I’ve felt the same way for some time, but I came to the decision that the only way to stay sane was to carry on with what I do (like any dinosaur) until I get phased out and replaced with someone more suited to the new world.

      • Its sad that we’ve let the purpose of our jobs get subtly redefined over the years. I’ve always believed that its the job of an academic to tackle the questions that he/she finds interesting and its the job of the university to support this (or at the very least not stop this). I could also add that a healthy “failure” rate for projects going down blind alleys is not only unavoidable but a sign that universities (+ research councils) are fostering the type of open curiosity-led research which has traditionally led to unexpected breakthroughs which pull us up to the next level and then become the mainstream science which gives those lovely citations and Nature articles.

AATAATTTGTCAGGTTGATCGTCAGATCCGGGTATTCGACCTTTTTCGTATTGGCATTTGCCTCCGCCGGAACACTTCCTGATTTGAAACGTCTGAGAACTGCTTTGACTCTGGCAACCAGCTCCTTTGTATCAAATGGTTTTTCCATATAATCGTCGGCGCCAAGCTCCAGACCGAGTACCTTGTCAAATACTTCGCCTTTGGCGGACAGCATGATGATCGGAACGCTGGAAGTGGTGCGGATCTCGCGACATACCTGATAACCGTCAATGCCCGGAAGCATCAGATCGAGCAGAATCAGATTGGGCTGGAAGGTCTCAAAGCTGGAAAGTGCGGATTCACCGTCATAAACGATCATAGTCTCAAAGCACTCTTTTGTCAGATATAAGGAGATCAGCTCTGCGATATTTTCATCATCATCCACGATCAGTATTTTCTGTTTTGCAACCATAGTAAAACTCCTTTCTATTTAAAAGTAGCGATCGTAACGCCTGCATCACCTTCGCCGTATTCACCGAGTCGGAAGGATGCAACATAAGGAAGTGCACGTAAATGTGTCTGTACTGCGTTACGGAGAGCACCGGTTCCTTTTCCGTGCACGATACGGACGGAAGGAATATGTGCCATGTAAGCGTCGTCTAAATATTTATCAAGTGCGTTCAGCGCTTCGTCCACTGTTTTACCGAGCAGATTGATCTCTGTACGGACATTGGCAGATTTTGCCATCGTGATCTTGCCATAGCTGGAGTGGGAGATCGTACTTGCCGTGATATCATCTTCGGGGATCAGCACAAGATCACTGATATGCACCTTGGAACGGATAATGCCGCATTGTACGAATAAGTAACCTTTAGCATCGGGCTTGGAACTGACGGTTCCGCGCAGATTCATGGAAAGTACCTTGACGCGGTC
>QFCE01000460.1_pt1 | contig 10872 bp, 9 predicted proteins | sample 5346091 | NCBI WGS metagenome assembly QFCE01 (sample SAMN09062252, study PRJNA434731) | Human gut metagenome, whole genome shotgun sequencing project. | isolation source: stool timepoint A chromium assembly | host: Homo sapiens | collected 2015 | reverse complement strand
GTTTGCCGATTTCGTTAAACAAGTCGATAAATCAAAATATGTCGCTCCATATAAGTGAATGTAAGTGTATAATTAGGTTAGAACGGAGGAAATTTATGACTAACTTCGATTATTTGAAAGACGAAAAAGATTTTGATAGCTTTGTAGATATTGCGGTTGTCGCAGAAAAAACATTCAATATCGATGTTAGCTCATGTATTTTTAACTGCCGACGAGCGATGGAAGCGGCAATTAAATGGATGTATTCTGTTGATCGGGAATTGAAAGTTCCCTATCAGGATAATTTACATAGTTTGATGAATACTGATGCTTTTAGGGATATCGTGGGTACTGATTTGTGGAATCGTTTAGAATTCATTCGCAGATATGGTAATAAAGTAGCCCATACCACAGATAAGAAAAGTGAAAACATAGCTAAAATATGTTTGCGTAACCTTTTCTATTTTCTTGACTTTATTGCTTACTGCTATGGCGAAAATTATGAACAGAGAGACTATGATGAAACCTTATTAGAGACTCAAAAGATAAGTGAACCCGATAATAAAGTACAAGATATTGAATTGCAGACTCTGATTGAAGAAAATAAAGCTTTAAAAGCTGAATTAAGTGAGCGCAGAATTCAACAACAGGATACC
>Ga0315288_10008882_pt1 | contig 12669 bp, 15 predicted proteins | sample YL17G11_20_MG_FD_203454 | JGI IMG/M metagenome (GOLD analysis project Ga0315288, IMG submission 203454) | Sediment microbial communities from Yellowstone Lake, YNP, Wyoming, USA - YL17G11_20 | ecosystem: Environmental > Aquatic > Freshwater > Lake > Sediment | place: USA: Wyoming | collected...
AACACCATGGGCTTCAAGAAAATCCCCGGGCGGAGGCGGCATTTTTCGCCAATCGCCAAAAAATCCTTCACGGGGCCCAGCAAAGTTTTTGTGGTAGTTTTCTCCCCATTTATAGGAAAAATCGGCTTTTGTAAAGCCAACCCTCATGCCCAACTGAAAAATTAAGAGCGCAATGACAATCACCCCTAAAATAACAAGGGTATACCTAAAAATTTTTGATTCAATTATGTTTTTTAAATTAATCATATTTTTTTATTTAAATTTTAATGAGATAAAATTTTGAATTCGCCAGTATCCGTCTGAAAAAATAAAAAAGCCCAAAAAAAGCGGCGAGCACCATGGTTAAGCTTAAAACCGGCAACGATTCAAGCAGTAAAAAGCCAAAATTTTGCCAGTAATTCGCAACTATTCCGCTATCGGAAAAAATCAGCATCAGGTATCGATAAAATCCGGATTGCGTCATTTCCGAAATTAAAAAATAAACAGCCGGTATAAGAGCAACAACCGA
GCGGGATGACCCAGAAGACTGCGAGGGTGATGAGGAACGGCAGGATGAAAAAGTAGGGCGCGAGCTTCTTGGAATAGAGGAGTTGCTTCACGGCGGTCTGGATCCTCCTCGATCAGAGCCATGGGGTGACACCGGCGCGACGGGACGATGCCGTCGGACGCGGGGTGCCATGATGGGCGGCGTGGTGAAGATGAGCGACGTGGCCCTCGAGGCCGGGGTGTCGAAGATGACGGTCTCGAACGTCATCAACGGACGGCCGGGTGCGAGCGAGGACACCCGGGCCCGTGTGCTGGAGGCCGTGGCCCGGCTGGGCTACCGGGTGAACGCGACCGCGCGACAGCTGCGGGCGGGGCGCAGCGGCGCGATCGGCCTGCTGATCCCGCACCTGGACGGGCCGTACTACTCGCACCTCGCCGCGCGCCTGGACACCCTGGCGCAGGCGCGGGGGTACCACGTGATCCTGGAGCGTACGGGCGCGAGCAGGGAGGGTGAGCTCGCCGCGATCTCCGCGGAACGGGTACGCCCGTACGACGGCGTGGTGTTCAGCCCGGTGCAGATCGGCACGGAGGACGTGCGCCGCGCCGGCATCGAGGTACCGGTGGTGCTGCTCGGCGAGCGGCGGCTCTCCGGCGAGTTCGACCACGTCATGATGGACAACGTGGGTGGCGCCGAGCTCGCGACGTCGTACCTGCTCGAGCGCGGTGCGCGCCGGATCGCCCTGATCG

Unfortunately, advocating “failure” in experimental science is never going to be a popular argument even if it is essential by telling us what doesn’t work.

  5. [...] at Queen Mary, University of London. As highlighted by the the telescoper in a recent post (Reffing Madness). The management at Queen Mary, University of London seem to think that they can improve their REF [...]

  6. Unless some high-profile academic leaves the country loudly announcing that such shenanigans are the reason for doing so, or unless there is a widespread public demonstration on the part of academics, why should anything be expected to change?